Preparing your team for changes in technology

Preparing your team for changes in technology

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"Disruption" and "innovation" are trending phrases in many industries, encouraging people to radically change and challenge their market. Often this innovation is achieved by leveraging new technology. With technology changing so rapidly, it may be hard to just keep up let alone "innovate". One of the major roadblocks to a company adopting new technology is the impact on the staff… but with proper planning and communication, this change can be hugely successful. Here are some key considerations to help make your next change go smoothly. These tips can be applied to smaller changes such as routine upgrades as well.

1. Increase buy-in
Often a decision is made by upper management, and then communicated down to staff. It can be hard for staff be motivated about a change or to see its value unless they understand the key drivers for it. While it can take time to highlight this to staff, it can save time in the long run as less issues will arise.

2. Identify your key advocates
You can probably think of a few people at your workplace who are 'early adopters' and always have the latest gadgets. You can probably also think of a few people who need a bit more assistance with things. Use this knowledge wisely and engage the early adopters to help you. They can be advocates for the change, and often spread positive messages throughout the organisation, encouraging others to be open to new things.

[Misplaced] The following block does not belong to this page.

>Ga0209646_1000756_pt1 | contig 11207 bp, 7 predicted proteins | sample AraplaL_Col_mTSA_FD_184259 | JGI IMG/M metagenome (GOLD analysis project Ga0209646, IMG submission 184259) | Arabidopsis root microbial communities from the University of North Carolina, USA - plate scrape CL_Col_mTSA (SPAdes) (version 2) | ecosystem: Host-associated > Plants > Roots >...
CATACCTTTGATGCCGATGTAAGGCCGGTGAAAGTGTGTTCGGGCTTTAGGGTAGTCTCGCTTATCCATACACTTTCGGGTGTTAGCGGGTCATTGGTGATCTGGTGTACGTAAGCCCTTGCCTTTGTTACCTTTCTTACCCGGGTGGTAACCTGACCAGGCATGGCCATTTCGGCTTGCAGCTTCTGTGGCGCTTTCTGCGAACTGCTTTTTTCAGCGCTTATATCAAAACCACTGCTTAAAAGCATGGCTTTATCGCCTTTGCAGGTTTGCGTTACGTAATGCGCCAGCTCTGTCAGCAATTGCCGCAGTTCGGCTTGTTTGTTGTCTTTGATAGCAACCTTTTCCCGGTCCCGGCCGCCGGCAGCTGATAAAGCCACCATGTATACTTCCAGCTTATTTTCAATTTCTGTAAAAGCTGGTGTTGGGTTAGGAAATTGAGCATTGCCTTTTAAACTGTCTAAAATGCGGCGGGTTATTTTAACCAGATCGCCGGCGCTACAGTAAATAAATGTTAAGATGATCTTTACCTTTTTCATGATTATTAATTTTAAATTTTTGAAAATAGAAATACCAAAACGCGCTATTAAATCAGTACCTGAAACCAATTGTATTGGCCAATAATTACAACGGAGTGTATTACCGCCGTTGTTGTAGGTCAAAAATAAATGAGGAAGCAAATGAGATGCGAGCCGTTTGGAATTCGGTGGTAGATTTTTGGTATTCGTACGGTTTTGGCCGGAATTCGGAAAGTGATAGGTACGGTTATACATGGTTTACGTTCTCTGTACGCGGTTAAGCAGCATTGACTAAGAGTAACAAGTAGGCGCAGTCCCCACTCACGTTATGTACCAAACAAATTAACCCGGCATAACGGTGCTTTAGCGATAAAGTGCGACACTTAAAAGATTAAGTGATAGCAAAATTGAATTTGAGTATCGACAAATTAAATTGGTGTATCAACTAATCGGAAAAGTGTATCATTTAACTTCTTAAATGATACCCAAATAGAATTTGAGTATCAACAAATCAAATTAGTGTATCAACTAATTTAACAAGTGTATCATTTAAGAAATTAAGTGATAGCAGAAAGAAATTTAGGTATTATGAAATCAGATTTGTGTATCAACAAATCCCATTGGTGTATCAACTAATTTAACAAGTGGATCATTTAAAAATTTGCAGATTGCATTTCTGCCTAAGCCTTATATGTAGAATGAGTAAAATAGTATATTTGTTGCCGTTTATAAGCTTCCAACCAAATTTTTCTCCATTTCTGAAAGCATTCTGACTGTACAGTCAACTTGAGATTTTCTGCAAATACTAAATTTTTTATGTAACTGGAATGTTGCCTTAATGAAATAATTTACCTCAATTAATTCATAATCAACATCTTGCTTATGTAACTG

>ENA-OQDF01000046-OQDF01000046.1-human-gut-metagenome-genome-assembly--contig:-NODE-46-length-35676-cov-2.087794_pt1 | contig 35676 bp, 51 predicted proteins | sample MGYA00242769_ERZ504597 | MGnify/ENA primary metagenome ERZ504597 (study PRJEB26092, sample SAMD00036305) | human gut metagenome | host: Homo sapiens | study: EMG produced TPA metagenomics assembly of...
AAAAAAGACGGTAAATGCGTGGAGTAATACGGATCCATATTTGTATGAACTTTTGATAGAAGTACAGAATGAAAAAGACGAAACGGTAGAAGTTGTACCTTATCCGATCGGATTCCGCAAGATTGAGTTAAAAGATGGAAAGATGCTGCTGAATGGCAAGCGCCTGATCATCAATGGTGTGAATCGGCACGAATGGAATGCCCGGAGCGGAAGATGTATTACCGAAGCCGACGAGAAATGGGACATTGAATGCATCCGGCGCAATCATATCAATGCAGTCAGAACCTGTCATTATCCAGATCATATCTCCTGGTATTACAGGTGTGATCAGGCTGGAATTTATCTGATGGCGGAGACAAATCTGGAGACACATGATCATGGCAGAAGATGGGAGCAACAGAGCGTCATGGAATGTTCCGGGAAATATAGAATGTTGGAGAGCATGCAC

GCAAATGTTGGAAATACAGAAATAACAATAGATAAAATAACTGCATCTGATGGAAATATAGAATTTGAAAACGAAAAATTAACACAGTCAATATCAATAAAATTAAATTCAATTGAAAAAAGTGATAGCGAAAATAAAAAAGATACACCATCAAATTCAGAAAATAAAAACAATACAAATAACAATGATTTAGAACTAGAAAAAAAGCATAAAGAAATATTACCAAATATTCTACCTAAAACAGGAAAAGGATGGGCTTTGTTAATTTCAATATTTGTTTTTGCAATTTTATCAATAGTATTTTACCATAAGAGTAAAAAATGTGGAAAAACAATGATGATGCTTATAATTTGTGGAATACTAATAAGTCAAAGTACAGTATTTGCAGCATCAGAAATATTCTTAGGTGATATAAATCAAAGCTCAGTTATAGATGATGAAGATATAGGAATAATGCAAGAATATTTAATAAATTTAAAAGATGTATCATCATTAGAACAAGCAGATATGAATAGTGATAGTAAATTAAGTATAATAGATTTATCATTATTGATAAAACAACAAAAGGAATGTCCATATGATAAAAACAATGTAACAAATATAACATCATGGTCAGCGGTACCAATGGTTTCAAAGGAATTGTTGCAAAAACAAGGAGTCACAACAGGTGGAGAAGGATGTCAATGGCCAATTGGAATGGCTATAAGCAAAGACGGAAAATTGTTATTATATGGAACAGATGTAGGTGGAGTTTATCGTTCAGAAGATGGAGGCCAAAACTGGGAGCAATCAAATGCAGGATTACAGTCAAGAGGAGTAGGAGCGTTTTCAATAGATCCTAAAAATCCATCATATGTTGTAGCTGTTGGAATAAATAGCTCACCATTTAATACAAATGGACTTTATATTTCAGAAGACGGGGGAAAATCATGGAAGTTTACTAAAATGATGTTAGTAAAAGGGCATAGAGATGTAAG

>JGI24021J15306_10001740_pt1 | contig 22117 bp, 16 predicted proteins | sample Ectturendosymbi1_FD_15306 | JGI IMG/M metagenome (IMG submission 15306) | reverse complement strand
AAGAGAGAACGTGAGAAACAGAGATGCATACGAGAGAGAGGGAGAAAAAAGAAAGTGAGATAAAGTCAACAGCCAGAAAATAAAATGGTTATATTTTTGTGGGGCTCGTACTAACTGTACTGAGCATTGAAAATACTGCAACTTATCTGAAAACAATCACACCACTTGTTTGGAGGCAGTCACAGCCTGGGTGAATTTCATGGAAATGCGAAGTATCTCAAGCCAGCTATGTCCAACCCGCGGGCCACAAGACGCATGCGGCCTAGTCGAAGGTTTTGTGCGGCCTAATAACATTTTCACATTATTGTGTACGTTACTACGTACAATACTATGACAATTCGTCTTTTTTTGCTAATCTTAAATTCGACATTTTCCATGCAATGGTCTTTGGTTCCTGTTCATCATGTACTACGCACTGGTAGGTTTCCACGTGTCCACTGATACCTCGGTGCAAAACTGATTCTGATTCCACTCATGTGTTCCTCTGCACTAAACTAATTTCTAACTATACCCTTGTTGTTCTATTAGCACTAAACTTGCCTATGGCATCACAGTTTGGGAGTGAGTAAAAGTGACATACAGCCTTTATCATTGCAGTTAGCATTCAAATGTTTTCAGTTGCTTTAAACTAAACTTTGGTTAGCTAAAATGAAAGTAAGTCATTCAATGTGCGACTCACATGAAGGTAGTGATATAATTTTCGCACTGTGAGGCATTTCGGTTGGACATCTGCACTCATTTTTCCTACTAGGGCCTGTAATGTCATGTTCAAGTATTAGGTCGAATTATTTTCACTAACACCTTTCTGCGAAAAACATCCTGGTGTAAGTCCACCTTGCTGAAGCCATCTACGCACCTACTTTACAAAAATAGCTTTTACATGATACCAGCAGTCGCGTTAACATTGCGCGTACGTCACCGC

3. Planning
The phrase “failing to plan is planning to fail” is true. Without planning out steps of the change, you will likely overlook a critical component which can be costly, time consuming to resolve, but also very frustrating for the staff who experience the issues. As more systems are integrated, it is important to ensure all connections between each system are accounted for in the design and are tested thoroughly. Various industries may deliberately avoid changes near end of financial year (and other significant dates), so it’s important to allow time to accommodate these key periods of your business.

4. Communication
How much notice to staff need of the change? Who needs to know more detailed information? What is the best method of communication for this message? If people know what to expect, then you can spend less time answering questions and more time focusing on the change.

5. Support
Even after addressing the steps above, some people will encounter problems or have questions. They might need some more training or a bit more time to adjust. Leverage your key advocates to assist, or provide support material.